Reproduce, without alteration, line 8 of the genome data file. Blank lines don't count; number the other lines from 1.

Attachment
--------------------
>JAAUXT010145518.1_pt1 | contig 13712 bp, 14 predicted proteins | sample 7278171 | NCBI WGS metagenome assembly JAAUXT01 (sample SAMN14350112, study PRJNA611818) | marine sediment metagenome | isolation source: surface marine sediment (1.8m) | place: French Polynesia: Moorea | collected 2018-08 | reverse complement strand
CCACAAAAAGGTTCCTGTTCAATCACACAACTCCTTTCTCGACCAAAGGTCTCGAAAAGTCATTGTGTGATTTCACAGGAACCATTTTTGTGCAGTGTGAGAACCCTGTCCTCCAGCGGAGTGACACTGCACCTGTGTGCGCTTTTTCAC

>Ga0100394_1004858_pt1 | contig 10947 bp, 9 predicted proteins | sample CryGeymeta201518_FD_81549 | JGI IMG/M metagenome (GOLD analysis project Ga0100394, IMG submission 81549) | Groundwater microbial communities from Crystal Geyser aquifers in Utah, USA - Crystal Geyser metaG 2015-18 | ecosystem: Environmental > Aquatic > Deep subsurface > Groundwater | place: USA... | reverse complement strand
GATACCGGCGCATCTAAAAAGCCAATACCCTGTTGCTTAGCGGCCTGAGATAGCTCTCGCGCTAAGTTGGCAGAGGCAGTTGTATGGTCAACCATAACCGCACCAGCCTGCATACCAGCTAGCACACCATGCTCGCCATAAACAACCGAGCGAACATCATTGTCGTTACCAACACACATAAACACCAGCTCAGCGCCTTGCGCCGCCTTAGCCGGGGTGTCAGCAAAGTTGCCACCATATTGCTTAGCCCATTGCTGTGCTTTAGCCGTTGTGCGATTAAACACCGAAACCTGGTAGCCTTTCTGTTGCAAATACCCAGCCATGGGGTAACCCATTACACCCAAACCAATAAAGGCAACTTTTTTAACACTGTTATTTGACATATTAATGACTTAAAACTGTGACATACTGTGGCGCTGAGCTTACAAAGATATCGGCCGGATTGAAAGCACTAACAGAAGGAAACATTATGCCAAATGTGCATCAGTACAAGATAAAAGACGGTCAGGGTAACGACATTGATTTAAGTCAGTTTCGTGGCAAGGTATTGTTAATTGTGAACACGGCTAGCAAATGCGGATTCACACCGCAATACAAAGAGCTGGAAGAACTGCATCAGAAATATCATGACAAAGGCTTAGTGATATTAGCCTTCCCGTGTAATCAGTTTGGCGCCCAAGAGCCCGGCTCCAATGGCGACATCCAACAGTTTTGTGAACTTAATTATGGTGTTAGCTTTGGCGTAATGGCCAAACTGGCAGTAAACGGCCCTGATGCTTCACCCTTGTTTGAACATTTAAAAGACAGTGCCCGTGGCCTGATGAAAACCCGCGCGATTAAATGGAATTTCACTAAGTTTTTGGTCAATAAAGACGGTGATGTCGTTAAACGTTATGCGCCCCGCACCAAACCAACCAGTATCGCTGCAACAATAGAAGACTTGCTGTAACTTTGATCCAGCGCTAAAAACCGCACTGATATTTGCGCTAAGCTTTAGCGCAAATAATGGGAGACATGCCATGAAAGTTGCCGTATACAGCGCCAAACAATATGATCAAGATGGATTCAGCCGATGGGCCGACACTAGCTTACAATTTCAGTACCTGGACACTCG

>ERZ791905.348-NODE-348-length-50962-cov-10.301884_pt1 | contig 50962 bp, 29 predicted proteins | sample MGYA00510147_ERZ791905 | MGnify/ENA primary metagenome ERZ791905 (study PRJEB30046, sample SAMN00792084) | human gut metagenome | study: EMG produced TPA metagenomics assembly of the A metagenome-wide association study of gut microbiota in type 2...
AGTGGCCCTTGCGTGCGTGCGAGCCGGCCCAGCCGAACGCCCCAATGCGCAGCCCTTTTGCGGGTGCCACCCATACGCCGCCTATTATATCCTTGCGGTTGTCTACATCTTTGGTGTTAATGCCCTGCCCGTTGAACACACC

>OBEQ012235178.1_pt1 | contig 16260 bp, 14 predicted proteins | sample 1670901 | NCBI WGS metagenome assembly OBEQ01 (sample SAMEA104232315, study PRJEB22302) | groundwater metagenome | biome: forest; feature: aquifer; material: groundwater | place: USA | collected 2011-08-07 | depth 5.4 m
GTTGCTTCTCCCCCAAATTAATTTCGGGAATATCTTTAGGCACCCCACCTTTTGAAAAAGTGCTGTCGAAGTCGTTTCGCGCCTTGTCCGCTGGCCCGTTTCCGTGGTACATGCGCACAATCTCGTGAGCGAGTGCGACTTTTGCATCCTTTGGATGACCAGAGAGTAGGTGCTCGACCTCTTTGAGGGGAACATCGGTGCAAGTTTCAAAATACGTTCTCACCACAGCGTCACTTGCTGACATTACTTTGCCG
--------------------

GTTGCTTCTCCCCCAAATTAATTTCGGGAATATCTTTAGGCACCCCACCTTTTGAAAAAGTGCTGTCGAAGTCGTTTCGCGCCTTGTCCGCTGGCCCGTTTCCGTGGTACATGCGCACAATCTCGTGAGCGAGTGCGACTTTTGCATCCTTTGGATGACCAGAGAGTAGGTGCTCGACCTCTTTGAGGGGAACATCGGTGCAAGTTTCAAAATACGTTCTCACCACAGCGTCACTTGCTGACATTACTTTGCCG